The chef had an epiphany, of sorts, at a local restaurant called the Mayflower, where she ordered deviled crabs garnished with a dressing she remembered from her youth. “I take one taste of it, and I’m back in my grandmother’s kitchen,” Bailey explains. “And I have this aha moment that I’ve been eating this way all my life, and that I wasn’t aware that there was actually restaurants built around the food that I grew up on.”

Bailey then began reading old cookbooks and introducing herself to local farmers and purveyors. “Learning about history in this area was so empowering,” she says. ”I started to see where I wanted to go with the food. That confidence started to reawaken. I became the chef that was looking backwards in order to look forward.” Morisano noticed a renewed sense of confidence in Bailey, as well. “She would come to me with a dish and she would say, ‘taste this’ and she would walk away,” he remarks. “There was no doubt anymore.”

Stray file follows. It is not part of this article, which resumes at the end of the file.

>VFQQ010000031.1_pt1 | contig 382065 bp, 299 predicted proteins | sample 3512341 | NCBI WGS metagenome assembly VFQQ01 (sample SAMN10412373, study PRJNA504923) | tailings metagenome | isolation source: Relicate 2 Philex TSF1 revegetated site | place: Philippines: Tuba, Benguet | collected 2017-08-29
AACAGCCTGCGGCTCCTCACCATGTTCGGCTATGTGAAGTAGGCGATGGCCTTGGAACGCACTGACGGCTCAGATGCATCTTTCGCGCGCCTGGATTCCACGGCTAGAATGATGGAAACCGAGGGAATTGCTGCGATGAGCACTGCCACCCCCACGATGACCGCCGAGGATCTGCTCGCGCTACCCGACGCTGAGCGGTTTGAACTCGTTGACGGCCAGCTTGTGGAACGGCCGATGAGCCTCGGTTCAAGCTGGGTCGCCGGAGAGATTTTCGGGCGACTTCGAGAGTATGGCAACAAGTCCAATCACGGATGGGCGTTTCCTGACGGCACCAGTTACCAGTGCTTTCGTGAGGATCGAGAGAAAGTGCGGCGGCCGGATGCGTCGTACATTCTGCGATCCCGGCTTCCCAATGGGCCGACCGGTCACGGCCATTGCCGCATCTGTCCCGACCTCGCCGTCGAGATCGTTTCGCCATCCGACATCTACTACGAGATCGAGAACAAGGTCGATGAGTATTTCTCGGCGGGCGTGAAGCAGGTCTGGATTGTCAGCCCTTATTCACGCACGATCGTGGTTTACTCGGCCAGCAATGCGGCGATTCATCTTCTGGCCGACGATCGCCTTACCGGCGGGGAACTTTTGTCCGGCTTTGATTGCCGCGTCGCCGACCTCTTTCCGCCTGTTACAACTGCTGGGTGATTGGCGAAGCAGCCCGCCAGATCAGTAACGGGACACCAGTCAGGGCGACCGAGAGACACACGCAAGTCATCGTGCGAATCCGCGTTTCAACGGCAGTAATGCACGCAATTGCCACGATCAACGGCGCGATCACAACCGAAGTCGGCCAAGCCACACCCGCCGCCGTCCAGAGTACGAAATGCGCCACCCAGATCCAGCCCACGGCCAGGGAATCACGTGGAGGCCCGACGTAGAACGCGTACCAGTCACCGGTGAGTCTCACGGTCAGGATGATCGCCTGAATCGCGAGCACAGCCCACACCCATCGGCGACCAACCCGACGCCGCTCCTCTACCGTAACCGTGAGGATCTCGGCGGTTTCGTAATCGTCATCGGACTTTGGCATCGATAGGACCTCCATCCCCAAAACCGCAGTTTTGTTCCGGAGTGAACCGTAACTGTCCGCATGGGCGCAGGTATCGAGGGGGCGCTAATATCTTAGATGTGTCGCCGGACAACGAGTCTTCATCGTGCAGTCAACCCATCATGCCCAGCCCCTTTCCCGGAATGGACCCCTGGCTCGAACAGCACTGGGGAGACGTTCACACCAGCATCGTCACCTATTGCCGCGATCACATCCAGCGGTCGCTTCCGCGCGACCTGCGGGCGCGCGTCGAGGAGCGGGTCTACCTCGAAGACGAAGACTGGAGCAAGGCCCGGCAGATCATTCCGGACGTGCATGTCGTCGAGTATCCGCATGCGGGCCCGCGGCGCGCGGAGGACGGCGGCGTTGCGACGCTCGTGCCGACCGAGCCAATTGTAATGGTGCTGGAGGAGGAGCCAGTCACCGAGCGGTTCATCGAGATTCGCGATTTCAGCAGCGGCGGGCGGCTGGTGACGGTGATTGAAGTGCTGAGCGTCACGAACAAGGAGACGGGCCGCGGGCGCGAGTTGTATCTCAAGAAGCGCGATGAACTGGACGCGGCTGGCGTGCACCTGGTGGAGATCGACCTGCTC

Bailey eventually created a menu at the Grey that highlights local seafood and vegetables, with a few nods to her time in New York. Meals also typically end with a grown-up version of the thrills she enjoyed as a child. This highly personal style of cooking, with deep ties to its surroundings, helped the Grey earn numerous accolades, including being named Eater’s Restaurant of the Year in 2017.

“When I’m in this building, I can’t help but understand the historical impact that it holds,” Bailey says. “My family members would not have been able to walk freely in this space, and now to be the executive chef here, to be a partner in this restaurant, you understand that change is willing to happen in a place like Savannah. And at the same time, there’s so much to do, I’m just getting warmed up.”

What are some of Bailey’s most memorable quotes from this episode?